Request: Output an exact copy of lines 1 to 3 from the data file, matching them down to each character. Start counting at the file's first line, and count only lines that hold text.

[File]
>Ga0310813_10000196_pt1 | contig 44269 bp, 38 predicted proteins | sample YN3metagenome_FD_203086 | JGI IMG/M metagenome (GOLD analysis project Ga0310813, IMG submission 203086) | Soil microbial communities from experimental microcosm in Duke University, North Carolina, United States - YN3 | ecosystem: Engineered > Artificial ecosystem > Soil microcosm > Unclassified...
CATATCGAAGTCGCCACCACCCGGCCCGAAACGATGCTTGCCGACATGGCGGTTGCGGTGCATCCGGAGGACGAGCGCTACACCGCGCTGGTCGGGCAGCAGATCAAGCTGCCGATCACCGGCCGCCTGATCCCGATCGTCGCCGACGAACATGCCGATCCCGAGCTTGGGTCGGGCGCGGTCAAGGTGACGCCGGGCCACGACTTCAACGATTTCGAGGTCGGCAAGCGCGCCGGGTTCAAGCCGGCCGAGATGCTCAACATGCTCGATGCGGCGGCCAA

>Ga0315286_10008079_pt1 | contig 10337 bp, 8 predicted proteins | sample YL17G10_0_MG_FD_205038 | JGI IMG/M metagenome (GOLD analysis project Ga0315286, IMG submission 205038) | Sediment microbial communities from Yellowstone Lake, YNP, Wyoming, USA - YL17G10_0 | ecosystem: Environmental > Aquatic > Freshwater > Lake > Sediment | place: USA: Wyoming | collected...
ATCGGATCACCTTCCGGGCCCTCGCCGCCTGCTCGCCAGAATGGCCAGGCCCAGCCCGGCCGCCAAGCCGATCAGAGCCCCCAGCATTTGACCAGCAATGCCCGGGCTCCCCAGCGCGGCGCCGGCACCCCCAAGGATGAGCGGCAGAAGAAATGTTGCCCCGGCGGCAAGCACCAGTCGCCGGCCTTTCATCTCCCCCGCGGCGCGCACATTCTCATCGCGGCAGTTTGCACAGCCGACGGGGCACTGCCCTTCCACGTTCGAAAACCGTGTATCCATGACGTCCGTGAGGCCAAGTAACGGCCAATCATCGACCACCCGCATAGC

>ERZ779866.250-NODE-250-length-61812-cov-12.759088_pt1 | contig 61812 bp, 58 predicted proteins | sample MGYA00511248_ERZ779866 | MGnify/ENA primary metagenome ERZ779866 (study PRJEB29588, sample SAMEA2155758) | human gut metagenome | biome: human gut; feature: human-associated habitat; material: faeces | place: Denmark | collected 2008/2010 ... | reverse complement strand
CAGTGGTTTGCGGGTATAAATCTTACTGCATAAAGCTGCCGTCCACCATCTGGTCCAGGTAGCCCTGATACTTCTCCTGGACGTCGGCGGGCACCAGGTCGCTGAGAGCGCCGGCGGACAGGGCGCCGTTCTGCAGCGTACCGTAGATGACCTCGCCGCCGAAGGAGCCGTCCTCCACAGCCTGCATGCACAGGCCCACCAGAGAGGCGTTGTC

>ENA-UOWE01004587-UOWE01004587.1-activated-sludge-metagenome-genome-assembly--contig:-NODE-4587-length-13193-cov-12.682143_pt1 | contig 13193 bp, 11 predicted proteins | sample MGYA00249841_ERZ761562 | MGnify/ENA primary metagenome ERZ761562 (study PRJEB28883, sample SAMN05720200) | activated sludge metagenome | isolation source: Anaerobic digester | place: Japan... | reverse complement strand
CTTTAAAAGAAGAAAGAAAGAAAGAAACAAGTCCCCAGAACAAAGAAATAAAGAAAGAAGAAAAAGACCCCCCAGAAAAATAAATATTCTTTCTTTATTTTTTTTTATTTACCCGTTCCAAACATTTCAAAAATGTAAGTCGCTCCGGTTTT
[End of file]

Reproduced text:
>Ga0310813_10000196_pt1 | contig 44269 bp, 38 predicted proteins | sample YN3metagenome_FD_203086 | JGI IMG/M metagenome (GOLD analysis project Ga0310813, IMG submission 203086) | Soil microbial communities from experimental microcosm in Duke University, North Carolina, United States - YN3 | ecosystem: Engineered > Artificial ecosystem > Soil microcosm > Unclassified...
CATATCGAAGTCGCCACCACCCGGCCCGAAACGATGCTTGCCGACATGGCGGTTGCGGTGCATCCGGAGGACGAGCGCTACACCGCGCTGGTCGGGCAGCAGATCAAGCTGCCGATCACCGGCCGCCTGATCCCGATCGTCGCCGACGAACATGCCGATCCCGAGCTTGGGTCGGGCGCGGTCAAGGTGACGCCGGGCCACGACTTCAACGATTTCGAGGTCGGCAAGCGCGCCGGGTTCAAGCCGGCCGAGATGCTCAACATGCTCGATGCGGCGGCCAA

>Ga0315286_10008079_pt1 | contig 10337 bp, 8 predicted proteins | sample YL17G10_0_MG_FD_205038 | JGI IMG/M metagenome (GOLD analysis project Ga0315286, IMG submission 205038) | Sediment microbial communities from Yellowstone Lake, YNP, Wyoming, USA - YL17G10_0 | ecosystem: Environmental > Aquatic > Freshwater > Lake > Sediment | place: USA: Wyoming | collected...